Activities: Using the principles of social determinants of health-based systemic change, the team will strategically conduct the following activities to meet our primary objective: establish community partnerships; recruit for the CAP on PCOR Advisory Council; employ qualitative and quantitative assessment; build curriculum for patient engagement in PCOR/CER for food allergy; develop a Black-led food allergy support group; and establish procedures for event planning in PCOR/CER activities.

Projected Outcomes and Outputs:

By tackling the aims and activities above, the team will have the following intended outcomes and outputs in the short term during the project period:

  • A ready-to-go, empowered Advisory Council for local PCOR/CER efforts that looks like the community most impacted by food allergy
  • Citizen-scientist training that can support the sustainability of the Advisory Council and increase awareness of food allergy research among community members
  • A Black-led local support group and medical advisor that can help with the social and emotional support needed to engage in PCOR/CER
  • Agenda for a hyper-local, majority Black-developed food allergy PCOR/CER research agenda
  • A plan for safe and inclusive food allergy PCOR/CER efforts
  • Dissemination of the project results to the community, by the community

Intended outcomes in the medium term after the project period:

  • Enhanced infrastructure for the Advisory Council.
  • Increased engagement in the team’s PCOR/CER work  by Black Washington, DC, residents
  • Growth in the number of hyper-local, Black-led support groups regionally
  • Engagement with funders to host a local, culturally mindful, and allergy-friendly PCOR/CER meeting

Intended outcomes in the long term after the project period:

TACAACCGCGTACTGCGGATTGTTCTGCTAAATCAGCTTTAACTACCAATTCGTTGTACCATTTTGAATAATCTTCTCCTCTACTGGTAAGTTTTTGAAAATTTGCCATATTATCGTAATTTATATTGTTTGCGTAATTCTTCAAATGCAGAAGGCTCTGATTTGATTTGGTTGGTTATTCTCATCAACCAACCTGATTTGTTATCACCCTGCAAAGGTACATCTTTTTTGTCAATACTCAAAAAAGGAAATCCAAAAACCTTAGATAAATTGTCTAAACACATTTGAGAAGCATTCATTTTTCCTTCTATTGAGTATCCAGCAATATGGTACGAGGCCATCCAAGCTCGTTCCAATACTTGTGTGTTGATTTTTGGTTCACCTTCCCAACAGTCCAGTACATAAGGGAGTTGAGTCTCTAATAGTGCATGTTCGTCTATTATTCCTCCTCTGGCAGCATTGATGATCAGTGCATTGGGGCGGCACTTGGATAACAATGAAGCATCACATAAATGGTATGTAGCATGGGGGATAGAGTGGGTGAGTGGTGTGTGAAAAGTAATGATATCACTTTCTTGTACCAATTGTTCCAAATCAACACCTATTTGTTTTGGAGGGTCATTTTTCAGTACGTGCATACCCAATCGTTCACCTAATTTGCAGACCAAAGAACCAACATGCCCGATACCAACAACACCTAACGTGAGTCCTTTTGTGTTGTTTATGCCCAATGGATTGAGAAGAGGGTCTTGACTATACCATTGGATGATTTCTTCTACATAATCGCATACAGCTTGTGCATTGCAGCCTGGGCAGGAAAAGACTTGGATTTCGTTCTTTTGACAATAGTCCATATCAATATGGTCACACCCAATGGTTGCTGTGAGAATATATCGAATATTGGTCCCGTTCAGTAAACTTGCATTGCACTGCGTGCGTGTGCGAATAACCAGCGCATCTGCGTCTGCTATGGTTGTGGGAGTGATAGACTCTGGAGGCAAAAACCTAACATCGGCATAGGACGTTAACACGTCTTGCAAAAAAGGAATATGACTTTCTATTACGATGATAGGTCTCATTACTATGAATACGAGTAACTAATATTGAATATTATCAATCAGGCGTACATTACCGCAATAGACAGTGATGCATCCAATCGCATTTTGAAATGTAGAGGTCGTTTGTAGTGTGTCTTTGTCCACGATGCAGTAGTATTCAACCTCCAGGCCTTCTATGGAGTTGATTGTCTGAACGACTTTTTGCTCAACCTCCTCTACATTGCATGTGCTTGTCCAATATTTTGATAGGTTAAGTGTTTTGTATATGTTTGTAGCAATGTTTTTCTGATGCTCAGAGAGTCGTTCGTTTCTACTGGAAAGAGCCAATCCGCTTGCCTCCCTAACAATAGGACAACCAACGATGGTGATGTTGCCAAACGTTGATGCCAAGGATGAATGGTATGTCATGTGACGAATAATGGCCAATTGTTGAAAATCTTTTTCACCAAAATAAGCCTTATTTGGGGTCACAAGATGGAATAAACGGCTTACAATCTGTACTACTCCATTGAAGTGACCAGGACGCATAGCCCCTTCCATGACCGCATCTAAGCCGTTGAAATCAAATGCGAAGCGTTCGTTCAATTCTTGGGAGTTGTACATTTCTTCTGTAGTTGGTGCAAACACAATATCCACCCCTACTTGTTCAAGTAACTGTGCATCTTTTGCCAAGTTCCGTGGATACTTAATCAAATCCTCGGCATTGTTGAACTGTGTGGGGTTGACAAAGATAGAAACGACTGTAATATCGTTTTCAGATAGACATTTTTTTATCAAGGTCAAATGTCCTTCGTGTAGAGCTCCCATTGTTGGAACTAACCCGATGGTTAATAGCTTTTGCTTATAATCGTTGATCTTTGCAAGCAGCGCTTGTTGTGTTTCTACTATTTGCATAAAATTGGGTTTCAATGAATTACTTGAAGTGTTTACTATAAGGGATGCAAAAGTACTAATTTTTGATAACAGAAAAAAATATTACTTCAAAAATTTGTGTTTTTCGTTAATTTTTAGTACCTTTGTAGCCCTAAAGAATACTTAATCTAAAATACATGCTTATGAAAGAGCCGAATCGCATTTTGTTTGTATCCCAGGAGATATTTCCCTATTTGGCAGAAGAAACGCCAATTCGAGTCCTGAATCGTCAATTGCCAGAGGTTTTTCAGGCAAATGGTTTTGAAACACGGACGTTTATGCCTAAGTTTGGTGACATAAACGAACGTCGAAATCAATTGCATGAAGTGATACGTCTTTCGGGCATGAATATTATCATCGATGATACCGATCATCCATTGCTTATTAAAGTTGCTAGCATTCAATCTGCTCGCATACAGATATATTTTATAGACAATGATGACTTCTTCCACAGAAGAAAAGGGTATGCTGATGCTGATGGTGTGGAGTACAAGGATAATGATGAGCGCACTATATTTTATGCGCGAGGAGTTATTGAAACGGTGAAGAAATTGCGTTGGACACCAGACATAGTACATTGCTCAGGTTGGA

Engagement with national partners and funders to support an expanded and sustainable CAP on PCOR model across the 50-site FARE Clinical Network.

Patient and Stakeholder Engagement Plan: Members of the Advisory Council will include parents and caregivers of children with food allergy, individuals with food allergy, medical/human service professionals, and community and faith-based partners. Organizational Advisory Council members will play a key role in identifying and recruiting patient and caregiver stakeholders for the Advisory Council, surveys, focus groups, and PCOR/CER trainings.

The Advisory Council will convene at least quarterly to develop hypotheses, refine the work plan, and set measurable deliverables to:(a) assess the knowledge and barriers to food allergy research participation; and (b) increase general understanding of research and increase participation. The council will develop the plan from the findings gathered via a survey that will:  (a) assess community needs, determining prevalence of food allergy and barriers to care and education; and (b) gather perceptions of and assess baseline understanding of food allergy research knowledge and participation, including identifying hurdles to basic understanding and involvement.